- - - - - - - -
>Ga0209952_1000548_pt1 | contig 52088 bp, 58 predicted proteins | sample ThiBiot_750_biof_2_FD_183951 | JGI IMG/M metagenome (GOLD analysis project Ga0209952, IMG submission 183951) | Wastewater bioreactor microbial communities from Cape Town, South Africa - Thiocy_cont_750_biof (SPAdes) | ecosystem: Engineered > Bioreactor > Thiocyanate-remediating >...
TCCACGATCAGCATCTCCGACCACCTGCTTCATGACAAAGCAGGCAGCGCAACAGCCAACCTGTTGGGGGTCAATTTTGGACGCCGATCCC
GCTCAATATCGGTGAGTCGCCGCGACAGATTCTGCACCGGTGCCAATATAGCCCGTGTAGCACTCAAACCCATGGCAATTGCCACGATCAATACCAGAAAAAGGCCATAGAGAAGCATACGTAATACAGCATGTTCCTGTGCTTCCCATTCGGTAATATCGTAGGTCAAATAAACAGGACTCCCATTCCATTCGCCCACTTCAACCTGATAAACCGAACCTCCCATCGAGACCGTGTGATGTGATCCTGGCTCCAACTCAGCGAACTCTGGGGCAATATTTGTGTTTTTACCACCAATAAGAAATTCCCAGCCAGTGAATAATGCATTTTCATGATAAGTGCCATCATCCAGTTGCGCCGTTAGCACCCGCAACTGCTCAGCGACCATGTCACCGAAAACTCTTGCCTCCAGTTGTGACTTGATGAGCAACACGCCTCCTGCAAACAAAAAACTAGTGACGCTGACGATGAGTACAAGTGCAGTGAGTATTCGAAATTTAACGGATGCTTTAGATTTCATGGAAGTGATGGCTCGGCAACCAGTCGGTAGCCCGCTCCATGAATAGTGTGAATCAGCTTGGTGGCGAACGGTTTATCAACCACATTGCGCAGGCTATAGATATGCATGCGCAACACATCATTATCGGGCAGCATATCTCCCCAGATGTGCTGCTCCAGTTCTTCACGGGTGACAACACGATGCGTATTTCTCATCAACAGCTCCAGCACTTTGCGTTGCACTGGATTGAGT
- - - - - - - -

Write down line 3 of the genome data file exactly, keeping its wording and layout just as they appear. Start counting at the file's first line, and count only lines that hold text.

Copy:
GCTCAATATCGGTGAGTCGCCGCGACAGATTCTGCACCGGTGCCAATATAGCCCGTGTAGCACTCAAACCCATGGCAATTGCCACGATCAATACCAGAAAAAGGCCATAGAGAAGCATACGTAATACAGCATGTTCCTGTGCTTCCCATTCGGTAATATCGTAGGTCAAATAAACAGGACTCCCATTCCATTCGCCCACTTCAACCTGATAAACCGAACCTCCCATCGAGACCGTGTGATGTGATCCTGGCTCCAACTCAGCGAACTCTGGGGCAATATTTGTGTTTTTACCACCAATAAGAAATTCCCAGCCAGTGAATAATGCATTTTCATGATAAGTGCCATCATCCAGTTGCGCCGTTAGCACCCGCAACTGCTCAGCGACCATGTCACCGAAAACTCTTGCCTCCAGTTGTGACTTGATGAGCAACACGCCTCCTGCAAACAAAAAACTAGTGACGCTGACGATGAGTACAAGTGCAGTGAGTATTCGAAATTTAACGGATGCTTTAGATTTCATGGAAGTGATGGCTCGGCAACCAGTCGGTAGCCCGCTCCATGAATAGTGTGAATCAGCTTGGTGGCGAACGGTTTATCAACCACATTGCGCAGGCTATAGATATGCATGCGCAACACATCATTATCGGGCAGCATATCTCCCCAGATGTGCTGCTCCAGTTCTTCACGGGTGACAACACGATGCGTATTTCTCATCAACAGCTCCAGCACTTTGCGTTGCACTGGATTGAGT